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Population biology and vulnerability to fishing of deep-water Eteline snappers

Authors


Author's address: Ashley J. Williams, Oceanic Fisheries Programme, Secretariat of the Pacific Community, B.P. D5 98848 Noumea Cedex, New Caledonia.

E-mail: ashleyw@spc.int

Summary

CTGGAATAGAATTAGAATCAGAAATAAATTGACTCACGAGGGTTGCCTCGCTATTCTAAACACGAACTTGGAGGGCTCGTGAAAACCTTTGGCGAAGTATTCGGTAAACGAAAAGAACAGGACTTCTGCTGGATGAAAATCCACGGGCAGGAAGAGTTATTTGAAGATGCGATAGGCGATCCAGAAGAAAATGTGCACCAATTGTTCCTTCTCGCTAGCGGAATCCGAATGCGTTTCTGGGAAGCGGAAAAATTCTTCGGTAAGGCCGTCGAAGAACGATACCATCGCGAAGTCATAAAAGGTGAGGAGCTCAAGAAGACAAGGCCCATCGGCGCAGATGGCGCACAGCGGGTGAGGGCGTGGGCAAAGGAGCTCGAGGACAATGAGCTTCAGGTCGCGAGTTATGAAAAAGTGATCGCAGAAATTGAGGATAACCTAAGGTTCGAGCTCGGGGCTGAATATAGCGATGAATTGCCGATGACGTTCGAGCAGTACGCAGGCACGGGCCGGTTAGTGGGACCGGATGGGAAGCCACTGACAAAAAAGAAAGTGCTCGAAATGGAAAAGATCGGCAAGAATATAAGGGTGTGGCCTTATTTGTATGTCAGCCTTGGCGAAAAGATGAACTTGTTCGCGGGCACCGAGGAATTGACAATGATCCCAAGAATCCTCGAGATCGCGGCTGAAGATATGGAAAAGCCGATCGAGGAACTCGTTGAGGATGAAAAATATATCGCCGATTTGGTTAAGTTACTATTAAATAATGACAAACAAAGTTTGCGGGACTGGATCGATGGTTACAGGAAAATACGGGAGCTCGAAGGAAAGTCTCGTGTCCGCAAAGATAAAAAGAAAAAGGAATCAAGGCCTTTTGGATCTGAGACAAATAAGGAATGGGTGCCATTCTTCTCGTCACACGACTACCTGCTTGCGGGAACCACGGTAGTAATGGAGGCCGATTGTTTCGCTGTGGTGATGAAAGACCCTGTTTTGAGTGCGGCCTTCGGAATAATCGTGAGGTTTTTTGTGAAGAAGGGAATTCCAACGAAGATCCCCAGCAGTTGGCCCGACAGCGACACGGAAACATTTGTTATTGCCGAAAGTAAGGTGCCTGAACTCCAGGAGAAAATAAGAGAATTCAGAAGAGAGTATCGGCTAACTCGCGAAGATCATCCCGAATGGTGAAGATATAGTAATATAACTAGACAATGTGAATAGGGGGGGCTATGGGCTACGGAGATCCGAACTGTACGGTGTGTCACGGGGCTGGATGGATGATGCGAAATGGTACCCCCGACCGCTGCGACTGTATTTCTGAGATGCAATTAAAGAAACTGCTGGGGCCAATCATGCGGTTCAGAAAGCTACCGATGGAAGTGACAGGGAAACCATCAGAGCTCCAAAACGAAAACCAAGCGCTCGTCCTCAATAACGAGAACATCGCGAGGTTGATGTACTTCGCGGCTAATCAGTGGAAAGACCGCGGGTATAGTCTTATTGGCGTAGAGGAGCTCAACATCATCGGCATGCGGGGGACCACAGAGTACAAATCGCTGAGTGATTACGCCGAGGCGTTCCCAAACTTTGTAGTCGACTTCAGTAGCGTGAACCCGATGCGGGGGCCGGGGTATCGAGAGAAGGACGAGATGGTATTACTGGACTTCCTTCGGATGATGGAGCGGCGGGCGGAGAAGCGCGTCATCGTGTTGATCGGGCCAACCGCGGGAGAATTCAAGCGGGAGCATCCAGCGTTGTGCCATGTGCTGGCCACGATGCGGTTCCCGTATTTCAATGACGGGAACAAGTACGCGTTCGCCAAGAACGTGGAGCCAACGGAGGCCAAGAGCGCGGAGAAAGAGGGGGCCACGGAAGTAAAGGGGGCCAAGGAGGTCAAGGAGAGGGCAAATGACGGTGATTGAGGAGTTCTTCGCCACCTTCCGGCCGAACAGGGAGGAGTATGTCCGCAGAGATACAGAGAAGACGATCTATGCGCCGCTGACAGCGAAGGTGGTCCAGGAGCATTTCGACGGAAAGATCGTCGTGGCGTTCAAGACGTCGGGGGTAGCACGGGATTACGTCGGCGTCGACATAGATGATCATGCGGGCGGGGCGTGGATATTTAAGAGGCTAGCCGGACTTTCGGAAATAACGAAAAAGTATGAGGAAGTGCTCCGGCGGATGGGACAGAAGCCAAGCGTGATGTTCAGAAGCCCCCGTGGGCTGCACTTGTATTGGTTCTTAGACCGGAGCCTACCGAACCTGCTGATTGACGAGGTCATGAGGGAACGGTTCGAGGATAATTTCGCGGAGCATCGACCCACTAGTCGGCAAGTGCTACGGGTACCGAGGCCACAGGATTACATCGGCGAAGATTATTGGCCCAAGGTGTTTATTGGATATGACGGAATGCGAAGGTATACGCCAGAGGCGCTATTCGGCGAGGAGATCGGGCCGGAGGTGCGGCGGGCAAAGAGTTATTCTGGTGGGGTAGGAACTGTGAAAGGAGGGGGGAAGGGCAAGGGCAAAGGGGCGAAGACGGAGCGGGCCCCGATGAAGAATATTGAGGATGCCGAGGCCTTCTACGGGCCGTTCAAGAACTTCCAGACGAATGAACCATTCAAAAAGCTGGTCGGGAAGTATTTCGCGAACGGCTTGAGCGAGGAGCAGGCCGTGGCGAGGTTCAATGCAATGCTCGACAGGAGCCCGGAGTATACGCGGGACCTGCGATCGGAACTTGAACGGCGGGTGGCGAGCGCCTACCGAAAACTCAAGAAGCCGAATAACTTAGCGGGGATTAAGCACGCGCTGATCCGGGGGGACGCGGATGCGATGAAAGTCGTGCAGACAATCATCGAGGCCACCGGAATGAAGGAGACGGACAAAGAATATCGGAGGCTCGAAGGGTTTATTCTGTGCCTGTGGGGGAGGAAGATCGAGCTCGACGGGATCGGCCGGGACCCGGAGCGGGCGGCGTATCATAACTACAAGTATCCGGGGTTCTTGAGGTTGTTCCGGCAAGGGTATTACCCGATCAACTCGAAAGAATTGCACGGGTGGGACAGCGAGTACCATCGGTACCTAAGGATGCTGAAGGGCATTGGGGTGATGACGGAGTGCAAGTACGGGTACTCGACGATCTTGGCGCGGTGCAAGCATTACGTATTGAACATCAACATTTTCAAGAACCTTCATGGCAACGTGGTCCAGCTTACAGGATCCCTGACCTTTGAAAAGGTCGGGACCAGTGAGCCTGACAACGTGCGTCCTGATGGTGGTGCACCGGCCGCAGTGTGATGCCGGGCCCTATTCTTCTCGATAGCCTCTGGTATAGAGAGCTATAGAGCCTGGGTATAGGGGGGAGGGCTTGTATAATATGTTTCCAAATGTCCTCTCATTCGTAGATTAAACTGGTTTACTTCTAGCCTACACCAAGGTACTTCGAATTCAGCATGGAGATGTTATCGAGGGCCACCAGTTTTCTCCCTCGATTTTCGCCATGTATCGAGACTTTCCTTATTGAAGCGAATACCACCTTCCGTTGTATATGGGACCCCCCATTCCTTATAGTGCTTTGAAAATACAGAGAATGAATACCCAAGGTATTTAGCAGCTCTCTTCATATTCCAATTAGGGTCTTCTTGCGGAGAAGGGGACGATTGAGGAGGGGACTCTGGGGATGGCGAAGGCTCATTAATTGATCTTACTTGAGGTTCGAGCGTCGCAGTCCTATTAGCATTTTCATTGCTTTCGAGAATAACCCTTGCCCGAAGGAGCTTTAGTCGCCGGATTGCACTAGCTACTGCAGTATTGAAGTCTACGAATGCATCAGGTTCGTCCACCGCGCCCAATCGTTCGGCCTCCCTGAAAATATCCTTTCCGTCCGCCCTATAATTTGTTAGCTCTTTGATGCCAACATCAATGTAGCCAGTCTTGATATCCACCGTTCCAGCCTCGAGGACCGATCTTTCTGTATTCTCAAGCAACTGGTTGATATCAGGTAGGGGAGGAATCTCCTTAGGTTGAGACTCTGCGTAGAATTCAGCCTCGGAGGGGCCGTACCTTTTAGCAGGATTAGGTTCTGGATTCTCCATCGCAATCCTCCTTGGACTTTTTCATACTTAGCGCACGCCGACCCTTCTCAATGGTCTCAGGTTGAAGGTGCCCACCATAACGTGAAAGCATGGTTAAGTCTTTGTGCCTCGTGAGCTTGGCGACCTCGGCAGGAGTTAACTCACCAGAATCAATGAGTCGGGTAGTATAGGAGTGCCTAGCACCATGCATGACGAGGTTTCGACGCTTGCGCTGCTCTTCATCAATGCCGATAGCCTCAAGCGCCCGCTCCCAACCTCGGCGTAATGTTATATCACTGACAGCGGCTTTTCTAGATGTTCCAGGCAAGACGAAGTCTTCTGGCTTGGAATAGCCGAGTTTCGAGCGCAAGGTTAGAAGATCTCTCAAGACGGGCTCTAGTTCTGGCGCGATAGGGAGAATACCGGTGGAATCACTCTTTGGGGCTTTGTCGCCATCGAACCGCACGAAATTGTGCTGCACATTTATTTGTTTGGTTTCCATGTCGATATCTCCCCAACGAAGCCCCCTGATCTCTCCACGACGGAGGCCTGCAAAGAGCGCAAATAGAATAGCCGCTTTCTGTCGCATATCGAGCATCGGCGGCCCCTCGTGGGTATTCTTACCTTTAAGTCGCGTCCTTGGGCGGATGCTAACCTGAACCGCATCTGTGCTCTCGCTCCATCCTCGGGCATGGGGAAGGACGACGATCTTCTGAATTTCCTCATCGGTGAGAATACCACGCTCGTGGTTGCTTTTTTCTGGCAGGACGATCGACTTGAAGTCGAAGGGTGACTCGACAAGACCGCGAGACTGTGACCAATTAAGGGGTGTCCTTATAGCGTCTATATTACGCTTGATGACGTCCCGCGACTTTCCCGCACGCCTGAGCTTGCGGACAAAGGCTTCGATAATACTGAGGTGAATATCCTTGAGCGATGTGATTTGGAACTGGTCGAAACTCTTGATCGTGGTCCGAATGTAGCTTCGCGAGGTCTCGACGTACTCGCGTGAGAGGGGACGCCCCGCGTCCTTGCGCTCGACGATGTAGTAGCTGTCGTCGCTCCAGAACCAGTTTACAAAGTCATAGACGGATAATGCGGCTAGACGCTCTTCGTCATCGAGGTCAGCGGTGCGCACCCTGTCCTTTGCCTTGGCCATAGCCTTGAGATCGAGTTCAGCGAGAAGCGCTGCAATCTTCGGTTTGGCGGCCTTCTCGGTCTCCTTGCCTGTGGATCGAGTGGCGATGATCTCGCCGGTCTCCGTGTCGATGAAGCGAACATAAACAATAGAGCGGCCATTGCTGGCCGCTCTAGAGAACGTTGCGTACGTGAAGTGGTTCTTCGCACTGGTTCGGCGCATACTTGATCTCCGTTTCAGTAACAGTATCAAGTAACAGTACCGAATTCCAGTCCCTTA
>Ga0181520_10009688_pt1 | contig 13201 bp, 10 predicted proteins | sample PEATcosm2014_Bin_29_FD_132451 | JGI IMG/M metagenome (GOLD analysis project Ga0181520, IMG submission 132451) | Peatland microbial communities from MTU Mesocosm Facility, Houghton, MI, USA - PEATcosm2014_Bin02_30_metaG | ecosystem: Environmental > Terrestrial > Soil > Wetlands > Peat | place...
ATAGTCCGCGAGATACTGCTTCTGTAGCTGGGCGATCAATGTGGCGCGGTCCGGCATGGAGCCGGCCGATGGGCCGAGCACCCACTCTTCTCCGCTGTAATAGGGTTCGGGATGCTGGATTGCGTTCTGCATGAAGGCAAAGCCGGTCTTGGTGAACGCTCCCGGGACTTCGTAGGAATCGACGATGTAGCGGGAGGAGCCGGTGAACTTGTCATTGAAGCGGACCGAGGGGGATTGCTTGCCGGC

Deep-water fish in the tropical and sub-tropical Pacific Ocean have supported important fisheries for many generations. Observations of localised depletions in some fisheries have raised concerns about the sustainability of current fishing rates. However, quantitative assessments of deep-water stocks in the Pacific region have been limited by the lack of adequate biological and fisheries data. Estimates are provided of age-based demographic parameters for two important deep-water snapper species in the Pacific, Etelis carbunculus and E. coruscans. A spawner biomass-per-recruit (SPR) model was applied to determine fishing mortality rates for each species that would achieve specified biological targets (40% unexploited levels, SPR40) and limit (30% unexploited levels, SPR30) reference points, and examine the sensitivity of the model to variation in natural mortality and age at first capture. The maximum observed age, based on increment counts from sectioned otoliths, was 21 years for E. carbunculus and 18 years for E. coruscans. Total mortality (Z), estimated from the Hoenig regression, was 0.21 year−1 for E. carbunculus and 0.25 year−1 for E. coruscans. The best approximating growth models were the von Bertalanffy model (L = 896 mm fork length, = 0.28, t0 = 0.51) for E. carbunculus and the logistic model (L = 879 mm fork length, = 0.32 year−1, t0 = 3.42) for E. coruscans. The spawner biomass-per-recruit analysis demonstrated that lower rates of fishing mortality were required for E. coruscans than for E. carbunculus to maintain spawning biomass above estimated biological reference points. Estimates of spawner biomass-per-recruit were more sensitive to variation in natural mortality than in the age at first capture, suggesting that regulating fishing mortality rather than gear selectivity would be a more effective management measure for both species. Maintaining fishing mortality <0.1 for both species is recommended as a cautious approach to management, given the uncertainty in estimates of natural mortality and mixed fishery considerations.

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